Internet of Things (IoT) is emerging as a significant technology in shaping the future by connecting physical devices or things with internet. It also presents various opportunities for intersection of other technological trends which can allow it to become even more intelligent and efficient. In this paper we focus our attention on the integration of Intelligent Conversational Software Agents or Chatbots with IoT. Literature surveys have looked into various applications, features, underlying technologies and known challenges of IoT. On the other hand, Chatbots are being adopted in greater numbers due to major strides in development of platforms and frameworks. The novelty of this paper lies in the specific integration of Chatbots in the IoT scenario. We analyzed the shortcomings of existing IoT systems and put forward ways to tackle them by incorporating chatbots. A general architecture is proposed for implementing such a system, as well as platforms and frameworks, both commercial and open source, which allow for implementation of such systems. Identification of the newer challenges and possible future directions with this new integration, have also been addressed.
The ubiquitous nature of chatbots and their interaction with users generate an enormous amount of data. Can we improve chatbots using this data? A self-feeding chatbot improves itself by asking natural language feedback when a user is dissatisfied with its response and uses this feedback as an additional training sample. However, user feedback in most cases contains extraneous sequences hindering their usefulness as a training sample. In this work, we propose a generative adversarial model that converts noisy feedback into a plausible natural response in a conversation. The generator's goal is to convert the feedback into a response that answers the user's previous utterance and to fool the discriminator which distinguishes feedback from natural responses. We show that augmenting original training data with these modified feedback responses improves the original chatbot performance from 69.94% to 75.96% in ranking correct responses on the Personachat dataset, a large improvement given that the original model is already trained on 131k samples.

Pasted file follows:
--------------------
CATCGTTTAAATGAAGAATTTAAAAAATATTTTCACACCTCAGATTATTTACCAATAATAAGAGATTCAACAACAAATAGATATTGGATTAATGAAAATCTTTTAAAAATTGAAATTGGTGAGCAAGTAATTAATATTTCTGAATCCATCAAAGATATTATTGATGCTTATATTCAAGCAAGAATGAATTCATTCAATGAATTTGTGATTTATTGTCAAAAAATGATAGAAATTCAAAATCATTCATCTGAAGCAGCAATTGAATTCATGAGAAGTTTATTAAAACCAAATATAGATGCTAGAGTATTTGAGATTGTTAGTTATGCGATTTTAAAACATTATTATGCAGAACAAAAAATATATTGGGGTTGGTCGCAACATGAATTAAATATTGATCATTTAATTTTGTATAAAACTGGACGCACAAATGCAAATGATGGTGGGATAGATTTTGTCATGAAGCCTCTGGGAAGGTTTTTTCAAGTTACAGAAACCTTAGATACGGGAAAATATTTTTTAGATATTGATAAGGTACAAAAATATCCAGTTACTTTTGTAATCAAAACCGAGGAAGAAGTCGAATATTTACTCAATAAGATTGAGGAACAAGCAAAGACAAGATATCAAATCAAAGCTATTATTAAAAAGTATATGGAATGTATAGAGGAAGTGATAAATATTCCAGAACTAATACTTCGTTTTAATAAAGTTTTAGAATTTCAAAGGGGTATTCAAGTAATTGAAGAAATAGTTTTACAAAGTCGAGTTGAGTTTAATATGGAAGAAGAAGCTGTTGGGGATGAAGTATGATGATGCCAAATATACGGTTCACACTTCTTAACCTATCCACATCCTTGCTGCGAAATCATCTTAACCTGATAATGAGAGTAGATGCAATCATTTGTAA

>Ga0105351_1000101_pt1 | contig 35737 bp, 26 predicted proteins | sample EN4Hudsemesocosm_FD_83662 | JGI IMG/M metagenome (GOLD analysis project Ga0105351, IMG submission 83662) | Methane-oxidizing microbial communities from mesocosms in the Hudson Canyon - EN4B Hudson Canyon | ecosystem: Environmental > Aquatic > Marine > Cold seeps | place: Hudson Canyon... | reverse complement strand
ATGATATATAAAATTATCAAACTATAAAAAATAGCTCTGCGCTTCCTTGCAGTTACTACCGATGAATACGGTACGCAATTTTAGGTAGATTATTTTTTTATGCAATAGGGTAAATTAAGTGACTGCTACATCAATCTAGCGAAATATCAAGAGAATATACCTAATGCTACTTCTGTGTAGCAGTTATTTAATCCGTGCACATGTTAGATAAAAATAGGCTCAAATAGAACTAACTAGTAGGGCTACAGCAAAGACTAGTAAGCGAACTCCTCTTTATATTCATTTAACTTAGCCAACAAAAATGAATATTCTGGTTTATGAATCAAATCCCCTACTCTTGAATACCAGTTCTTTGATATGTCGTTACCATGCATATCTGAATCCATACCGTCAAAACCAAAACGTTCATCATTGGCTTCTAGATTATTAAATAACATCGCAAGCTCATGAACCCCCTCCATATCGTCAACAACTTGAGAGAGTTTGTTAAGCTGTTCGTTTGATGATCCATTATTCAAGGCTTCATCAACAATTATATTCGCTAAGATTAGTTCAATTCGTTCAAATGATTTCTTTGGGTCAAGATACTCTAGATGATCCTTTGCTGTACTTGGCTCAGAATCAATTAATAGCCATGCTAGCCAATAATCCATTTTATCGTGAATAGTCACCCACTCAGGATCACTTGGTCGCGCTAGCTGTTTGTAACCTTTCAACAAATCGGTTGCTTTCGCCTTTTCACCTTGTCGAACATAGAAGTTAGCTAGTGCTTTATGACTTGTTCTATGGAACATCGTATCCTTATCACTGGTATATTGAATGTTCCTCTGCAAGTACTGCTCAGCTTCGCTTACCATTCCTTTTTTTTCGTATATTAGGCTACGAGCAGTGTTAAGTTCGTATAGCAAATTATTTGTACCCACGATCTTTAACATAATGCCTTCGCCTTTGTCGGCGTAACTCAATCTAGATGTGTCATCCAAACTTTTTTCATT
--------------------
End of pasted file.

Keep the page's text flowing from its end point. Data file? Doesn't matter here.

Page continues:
Through advances in their conversational abilities, chatbots have started to request and process an increasing variety of sensitive personal information. The accurate disclosure of sensitive information is essential where it is used to provide advice and support to users in the healthcare and finance sectors. In this study, we explore users' concerns regarding factors associated with the use of sensitive data by chatbot providers. We surveyed a representative sample of 491 British citizens. Our results show that the user concerns focus on deleting personal information and concerns about their data's inappropriate use. We also identified that individuals were concerned about losing control over their data after a conversation with conversational agents. We found no effect from a user's gender or education but did find an effect from the user's age, with those over 45 being more concerned than those under 45. We also considered the factors that engender trust in a chatbot. Our respondents' primary focus was on the chatbot's technical elements, with factors such as the response quality being identified as the most critical factor. We again found no effect from the user's gender or education level; however, when we considered some social factors (e.g. avatars or perceived 'friendliness'), we found those under 45 years old rated these as more important than those over 45. The paper concludes with a discussion of these results within the context of designing inclusive, digital systems that support a wide range of users.